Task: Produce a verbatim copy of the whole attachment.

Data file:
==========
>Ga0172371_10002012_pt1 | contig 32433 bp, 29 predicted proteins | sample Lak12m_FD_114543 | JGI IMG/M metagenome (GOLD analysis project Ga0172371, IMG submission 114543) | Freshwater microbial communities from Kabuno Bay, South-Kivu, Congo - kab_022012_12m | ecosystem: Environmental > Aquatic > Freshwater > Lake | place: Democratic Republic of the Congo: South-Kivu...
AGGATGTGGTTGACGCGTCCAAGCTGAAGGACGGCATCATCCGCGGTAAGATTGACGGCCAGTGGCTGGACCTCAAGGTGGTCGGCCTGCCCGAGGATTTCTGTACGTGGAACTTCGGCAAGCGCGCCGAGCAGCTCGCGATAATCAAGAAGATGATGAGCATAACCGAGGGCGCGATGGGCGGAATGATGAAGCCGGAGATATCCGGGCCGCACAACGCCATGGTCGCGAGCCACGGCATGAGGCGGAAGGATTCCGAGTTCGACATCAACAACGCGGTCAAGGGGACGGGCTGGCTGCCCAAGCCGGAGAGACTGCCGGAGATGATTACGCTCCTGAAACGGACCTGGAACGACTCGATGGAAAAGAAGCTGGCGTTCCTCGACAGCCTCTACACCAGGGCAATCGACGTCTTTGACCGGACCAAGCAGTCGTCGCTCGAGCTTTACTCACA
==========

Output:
>Ga0172371_10002012_pt1 | contig 32433 bp, 29 predicted proteins | sample Lak12m_FD_114543 | JGI IMG/M metagenome (GOLD analysis project Ga0172371, IMG submission 114543) | Freshwater microbial communities from Kabuno Bay, South-Kivu, Congo - kab_022012_12m | ecosystem: Environmental > Aquatic > Freshwater > Lake | place: Democratic Republic of the Congo: South-Kivu...
AGGATGTGGTTGACGCGTCCAAGCTGAAGGACGGCATCATCCGCGGTAAGATTGACGGCCAGTGGCTGGACCTCAAGGTGGTCGGCCTGCCCGAGGATTTCTGTACGTGGAACTTCGGCAAGCGCGCCGAGCAGCTCGCGATAATCAAGAAGATGATGAGCATAACCGAGGGCGCGATGGGCGGAATGATGAAGCCGGAGATATCCGGGCCGCACAACGCCATGGTCGCGAGCCACGGCATGAGGCGGAAGGATTCCGAGTTCGACATCAACAACGCGGTCAAGGGGACGGGCTGGCTGCCCAAGCCGGAGAGACTGCCGGAGATGATTACGCTCCTGAAACGGACCTGGAACGACTCGATGGAAAAGAAGCTGGCGTTCCTCGACAGCCTCTACACCAGGGCAATCGACGTCTTTGACCGGACCAAGCAGTCGTCGCTCGAGCTTTACTCACA